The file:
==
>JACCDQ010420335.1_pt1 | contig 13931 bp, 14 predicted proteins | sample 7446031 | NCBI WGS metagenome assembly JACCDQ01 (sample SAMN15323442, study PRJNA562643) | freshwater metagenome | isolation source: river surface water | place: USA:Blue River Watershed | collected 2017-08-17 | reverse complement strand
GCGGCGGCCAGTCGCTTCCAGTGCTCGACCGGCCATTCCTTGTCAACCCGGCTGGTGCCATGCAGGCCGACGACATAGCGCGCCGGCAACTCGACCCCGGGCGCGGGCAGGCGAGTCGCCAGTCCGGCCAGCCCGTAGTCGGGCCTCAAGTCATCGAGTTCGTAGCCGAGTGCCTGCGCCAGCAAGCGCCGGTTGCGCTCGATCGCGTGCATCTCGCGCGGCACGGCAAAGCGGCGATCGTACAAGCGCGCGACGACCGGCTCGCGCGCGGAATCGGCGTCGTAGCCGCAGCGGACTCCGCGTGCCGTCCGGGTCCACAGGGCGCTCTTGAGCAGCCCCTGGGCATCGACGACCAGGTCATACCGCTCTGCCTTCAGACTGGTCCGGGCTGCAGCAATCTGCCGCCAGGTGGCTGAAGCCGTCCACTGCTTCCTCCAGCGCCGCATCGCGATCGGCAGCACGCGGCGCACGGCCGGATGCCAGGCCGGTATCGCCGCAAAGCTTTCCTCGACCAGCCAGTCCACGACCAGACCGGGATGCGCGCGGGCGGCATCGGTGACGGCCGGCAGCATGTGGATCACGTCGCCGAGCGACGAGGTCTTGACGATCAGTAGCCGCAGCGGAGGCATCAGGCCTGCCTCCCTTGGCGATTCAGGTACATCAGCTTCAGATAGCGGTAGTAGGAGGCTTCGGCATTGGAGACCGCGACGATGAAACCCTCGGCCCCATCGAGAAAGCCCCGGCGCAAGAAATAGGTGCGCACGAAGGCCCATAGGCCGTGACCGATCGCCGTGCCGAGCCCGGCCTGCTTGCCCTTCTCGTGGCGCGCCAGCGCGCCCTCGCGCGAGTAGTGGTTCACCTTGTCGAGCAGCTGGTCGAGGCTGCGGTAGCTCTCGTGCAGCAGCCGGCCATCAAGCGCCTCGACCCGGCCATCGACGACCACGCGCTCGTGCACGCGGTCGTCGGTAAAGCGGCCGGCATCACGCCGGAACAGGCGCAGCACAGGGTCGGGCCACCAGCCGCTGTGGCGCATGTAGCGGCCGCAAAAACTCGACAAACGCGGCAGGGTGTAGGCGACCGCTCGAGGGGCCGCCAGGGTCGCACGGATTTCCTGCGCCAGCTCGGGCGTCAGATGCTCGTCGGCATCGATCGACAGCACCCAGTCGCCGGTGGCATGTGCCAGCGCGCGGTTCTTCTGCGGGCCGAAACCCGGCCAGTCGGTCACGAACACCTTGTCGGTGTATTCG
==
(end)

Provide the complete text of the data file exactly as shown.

>JACCDQ010420335.1_pt1 | contig 13931 bp, 14 predicted proteins | sample 7446031 | NCBI WGS metagenome assembly JACCDQ01 (sample SAMN15323442, study PRJNA562643) | freshwater metagenome | isolation source: river surface water | place: USA:Blue River Watershed | collected 2017-08-17 | reverse complement strand
GCGGCGGCCAGTCGCTTCCAGTGCTCGACCGGCCATTCCTTGTCAACCCGGCTGGTGCCATGCAGGCCGACGACATAGCGCGCCGGCAACTCGACCCCGGGCGCGGGCAGGCGAGTCGCCAGTCCGGCCAGCCCGTAGTCGGGCCTCAAGTCATCGAGTTCGTAGCCGAGTGCCTGCGCCAGCAAGCGCCGGTTGCGCTCGATCGCGTGCATCTCGCGCGGCACGGCAAAGCGGCGATCGTACAAGCGCGCGACGACCGGCTCGCGCGCGGAATCGGCGTCGTAGCCGCAGCGGACTCCGCGTGCCGTCCGGGTCCACAGGGCGCTCTTGAGCAGCCCCTGGGCATCGACGACCAGGTCATACCGCTCTGCCTTCAGACTGGTCCGGGCTGCAGCAATCTGCCGCCAGGTGGCTGAAGCCGTCCACTGCTTCCTCCAGCGCCGCATCGCGATCGGCAGCACGCGGCGCACGGCCGGATGCCAGGCCGGTATCGCCGCAAAGCTTTCCTCGACCAGCCAGTCCACGACCAGACCGGGATGCGCGCGGGCGGCATCGGTGACGGCCGGCAGCATGTGGATCACGTCGCCGAGCGACGAGGTCTTGACGATCAGTAGCCGCAGCGGAGGCATCAGGCCTGCCTCCCTTGGCGATTCAGGTACATCAGCTTCAGATAGCGGTAGTAGGAGGCTTCGGCATTGGAGACCGCGACGATGAAACCCTCGGCCCCATCGAGAAAGCCCCGGCGCAAGAAATAGGTGCGCACGAAGGCCCATAGGCCGTGACCGATCGCCGTGCCGAGCCCGGCCTGCTTGCCCTTCTCGTGGCGCGCCAGCGCGCCCTCGCGCGAGTAGTGGTTCACCTTGTCGAGCAGCTGGTCGAGGCTGCGGTAGCTCTCGTGCAGCAGCCGGCCATCAAGCGCCTCGACCCGGCCATCGACGACCACGCGCTCGTGCACGCGGTCGTCGGTAAAGCGGCCGGCATCACGCCGGAACAGGCGCAGCACAGGGTCGGGCCACCAGCCGCTGTGGCGCATGTAGCGGCCGCAAAAACTCGACAAACGCGGCAGGGTGTAGGCGACCGCTCGAGGGGCCGCCAGGGTCGCACGGATTTCCTGCGCCAGCTCGGGCGTCAGATGCTCGTCGGCATCGATCGACAGCACCCAGTCGCCGGTGGCATGTGCCAGCGCGCGGTTCTTCTGCGGGCCGAAACCCGGCCAGTCGGTCACGAACACCTTGTCGGTGTATTCG